“Students need not only the academic and knowledge skills for their future, but they need to learn to become productive and caring citizens.” Chang, F., Munoz, M. (2007)
“Elementary school teachers feel confident in their abilities to serve as role models, to discuss issues of right and wrong with their students, and to use strategies that might lead to positive changes in students’ character.” Milson, A., Mehlig, L. (2002)
“In a study of random, stratified sample of 120 California elementary schools applying for state recognition for excellence, it was found that academic achievement scores were significantly correlated with four aspects of character education.” Berkowitz, M., Bier, M. (2007)
“Research by Nucchi (2001) found that between third grade and fifth, the amount of discourse between students and teachers about ethical issues gradually declined. The trend continues and by grade seven it is so infrequent that researchers could not employ a statistical analysis.” Howard, R. (2005)
“The strategies used in character education vary among programs and can include role modeling, moral discipline, democratic classroom environments, cooperative learning, service projects, drama, literature, etc…” McKenzie, M. (2004)
“Education innovations live or die by the amount and quality of assistance that their users receive once they are underway.” Hollingshead, B. (2009)
Statement of the Hypothesis
(HR1) Providing 6 fifth grade students from P.S. X with a consistent infusion of character education during 25-minute sessions, 3 days a week, over an 8-week period during Guided Reading, will positively impact reading levels.
Quasi Experimental: OX1O, OX2O
Two groups: Treatment group (X1) (new/experimental treatment) and control group (X2) (traditional treatment/no treatment)
Both groups (X1 and X2) are pre and post tested (O)
Total population: Fifth grade students from P.S. X
Group A: 6 students (Character Ed-infused Guided Reading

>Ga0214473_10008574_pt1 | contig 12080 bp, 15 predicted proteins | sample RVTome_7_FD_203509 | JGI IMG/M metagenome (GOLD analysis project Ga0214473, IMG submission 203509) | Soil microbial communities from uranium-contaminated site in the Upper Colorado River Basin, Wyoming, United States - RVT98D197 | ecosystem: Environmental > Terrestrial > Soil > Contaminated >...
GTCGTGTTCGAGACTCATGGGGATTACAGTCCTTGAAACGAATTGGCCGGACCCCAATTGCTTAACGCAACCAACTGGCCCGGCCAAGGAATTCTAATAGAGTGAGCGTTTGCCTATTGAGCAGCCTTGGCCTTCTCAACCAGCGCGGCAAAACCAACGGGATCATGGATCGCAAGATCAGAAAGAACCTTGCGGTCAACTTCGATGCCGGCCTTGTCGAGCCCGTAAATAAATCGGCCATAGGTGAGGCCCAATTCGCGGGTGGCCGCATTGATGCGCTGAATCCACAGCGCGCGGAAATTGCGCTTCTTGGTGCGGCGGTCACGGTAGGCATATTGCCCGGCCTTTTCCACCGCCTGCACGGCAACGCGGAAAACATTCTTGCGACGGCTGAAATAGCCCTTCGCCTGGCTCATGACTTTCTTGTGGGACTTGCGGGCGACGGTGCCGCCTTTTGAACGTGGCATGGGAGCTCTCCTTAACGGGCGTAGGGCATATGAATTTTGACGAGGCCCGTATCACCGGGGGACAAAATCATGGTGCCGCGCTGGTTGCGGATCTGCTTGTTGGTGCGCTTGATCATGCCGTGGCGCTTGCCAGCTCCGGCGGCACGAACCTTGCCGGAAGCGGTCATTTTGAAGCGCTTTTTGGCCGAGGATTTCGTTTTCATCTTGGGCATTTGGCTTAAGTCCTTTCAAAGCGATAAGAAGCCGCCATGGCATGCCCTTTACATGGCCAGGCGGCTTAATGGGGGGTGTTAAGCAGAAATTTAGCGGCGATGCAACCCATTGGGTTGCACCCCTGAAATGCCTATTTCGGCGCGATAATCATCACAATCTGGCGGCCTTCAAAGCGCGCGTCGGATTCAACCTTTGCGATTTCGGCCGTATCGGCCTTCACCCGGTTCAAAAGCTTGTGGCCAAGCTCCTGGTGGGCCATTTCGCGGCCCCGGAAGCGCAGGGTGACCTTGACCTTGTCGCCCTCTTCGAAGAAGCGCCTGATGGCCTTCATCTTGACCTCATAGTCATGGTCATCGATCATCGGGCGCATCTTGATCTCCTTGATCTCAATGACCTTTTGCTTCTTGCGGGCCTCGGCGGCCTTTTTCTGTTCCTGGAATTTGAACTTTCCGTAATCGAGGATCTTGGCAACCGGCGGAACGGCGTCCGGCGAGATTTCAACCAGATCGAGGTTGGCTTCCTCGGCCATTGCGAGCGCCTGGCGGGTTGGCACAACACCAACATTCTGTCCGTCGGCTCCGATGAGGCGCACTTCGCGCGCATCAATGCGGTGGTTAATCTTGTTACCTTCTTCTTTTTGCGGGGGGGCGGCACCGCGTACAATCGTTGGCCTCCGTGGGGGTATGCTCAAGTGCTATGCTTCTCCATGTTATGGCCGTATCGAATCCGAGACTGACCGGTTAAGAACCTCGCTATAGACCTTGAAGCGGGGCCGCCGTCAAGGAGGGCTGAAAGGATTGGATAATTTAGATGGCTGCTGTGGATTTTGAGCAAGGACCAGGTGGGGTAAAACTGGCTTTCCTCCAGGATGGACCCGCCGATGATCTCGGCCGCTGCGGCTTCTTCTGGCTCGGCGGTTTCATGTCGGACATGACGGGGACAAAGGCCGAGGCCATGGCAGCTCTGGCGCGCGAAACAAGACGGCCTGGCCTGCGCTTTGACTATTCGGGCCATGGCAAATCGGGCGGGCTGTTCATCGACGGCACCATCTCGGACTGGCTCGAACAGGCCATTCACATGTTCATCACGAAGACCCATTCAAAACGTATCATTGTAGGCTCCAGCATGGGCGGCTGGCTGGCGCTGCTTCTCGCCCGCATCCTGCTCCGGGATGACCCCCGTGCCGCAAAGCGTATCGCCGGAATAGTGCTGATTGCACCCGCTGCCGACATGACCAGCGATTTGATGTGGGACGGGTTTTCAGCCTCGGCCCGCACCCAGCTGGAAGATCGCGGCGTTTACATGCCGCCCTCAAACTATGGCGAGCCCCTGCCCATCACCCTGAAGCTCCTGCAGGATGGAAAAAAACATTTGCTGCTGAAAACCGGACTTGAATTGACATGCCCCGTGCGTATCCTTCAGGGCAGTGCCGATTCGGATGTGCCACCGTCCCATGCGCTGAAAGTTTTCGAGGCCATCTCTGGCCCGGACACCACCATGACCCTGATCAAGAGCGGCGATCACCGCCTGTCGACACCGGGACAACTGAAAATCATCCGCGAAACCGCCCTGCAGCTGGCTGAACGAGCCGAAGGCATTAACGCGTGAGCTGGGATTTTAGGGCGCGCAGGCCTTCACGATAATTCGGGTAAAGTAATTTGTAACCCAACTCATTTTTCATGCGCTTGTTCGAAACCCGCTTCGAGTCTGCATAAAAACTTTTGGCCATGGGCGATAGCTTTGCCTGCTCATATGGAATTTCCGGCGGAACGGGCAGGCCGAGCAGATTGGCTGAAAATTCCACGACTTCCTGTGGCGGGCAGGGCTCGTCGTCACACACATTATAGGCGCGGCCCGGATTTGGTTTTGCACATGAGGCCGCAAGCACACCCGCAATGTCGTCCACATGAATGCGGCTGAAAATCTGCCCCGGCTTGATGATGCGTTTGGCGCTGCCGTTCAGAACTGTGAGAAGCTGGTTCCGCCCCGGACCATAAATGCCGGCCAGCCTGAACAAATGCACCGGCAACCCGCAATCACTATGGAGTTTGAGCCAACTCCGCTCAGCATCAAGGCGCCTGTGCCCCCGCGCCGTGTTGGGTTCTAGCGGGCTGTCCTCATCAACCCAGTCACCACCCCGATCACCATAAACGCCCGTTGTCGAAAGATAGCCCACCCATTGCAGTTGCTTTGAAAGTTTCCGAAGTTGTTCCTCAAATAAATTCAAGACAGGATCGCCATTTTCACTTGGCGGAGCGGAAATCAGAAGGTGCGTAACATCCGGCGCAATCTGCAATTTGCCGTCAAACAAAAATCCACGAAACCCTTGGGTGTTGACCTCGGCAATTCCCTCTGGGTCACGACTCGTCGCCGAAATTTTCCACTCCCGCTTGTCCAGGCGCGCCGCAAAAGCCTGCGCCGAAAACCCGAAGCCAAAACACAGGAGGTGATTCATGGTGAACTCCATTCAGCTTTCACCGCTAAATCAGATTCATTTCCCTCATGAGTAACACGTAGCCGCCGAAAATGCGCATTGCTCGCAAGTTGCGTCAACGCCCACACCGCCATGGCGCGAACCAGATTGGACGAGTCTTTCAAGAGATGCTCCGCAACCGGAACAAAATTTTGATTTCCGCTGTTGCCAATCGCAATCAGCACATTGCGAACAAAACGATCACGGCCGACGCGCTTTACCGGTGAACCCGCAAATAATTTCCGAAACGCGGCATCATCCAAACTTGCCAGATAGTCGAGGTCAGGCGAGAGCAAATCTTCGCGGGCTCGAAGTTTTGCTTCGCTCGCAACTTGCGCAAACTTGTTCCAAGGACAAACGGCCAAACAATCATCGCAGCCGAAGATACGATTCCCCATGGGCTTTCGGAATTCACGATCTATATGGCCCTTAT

Group B: 6 students (Guided Reading w/ no attention to Character Education)
Groups not randomly assigned
Students with equal reading ability
Each group: 3 boys, 3 girls
Use of same reading resources and assessment tools
2 Guided Reading Groups with equal reading ability
Each group comprised of 3 boys and 3 girls
25-minute sessions, 3 days a week, for 8 weeks
Group A (Experimental) infusion of character education (“Traits in a Bag”)
Group B (Control) typical Guided Reading instruction (skill and strategy only)
NYS English Language Arts Test (2010)
Periodic Reading Benchmarks (Fountas & Pinnell)
Correlation of students' feelings of responsibility toward their education and test scores.
Survey Question: “I am responsible for my learning.”
There is a negative correlation between students’ feelings of responsibility and test scores.
Students at P.S. X performing at or approaching grade level
Student behavior is a concern
Existing character ed. program is not embraced or monitored
Though research findings were inconclusive, researcher deems it beneficial
More time needed for conclusive effects
Formal character education program that addresses all areas of curriculum
Research to be conducted with children performing below grade level
History: Schedule changes, illnesses, absences, interruptions (calls to the classroom, announcements, fire drills)
Maturation: Loss of interest in routine
Testing: Familiarity with content of test may affect scores; cheating
Instrumentation: Teacher’s rigor and enthusiasm may differ between groups
Mortality: Student transfer
Ecological: Emotional disturbances could affect outcome
Pre-Test Treatment: Anxiety during pre- test could affect reaction to the treatment
Multiple Treatment: Participants may receive more than one treatment
Treatment Diffusion: Students discussion different practices between groups
Experimenter Effects: Partiality toward one group or student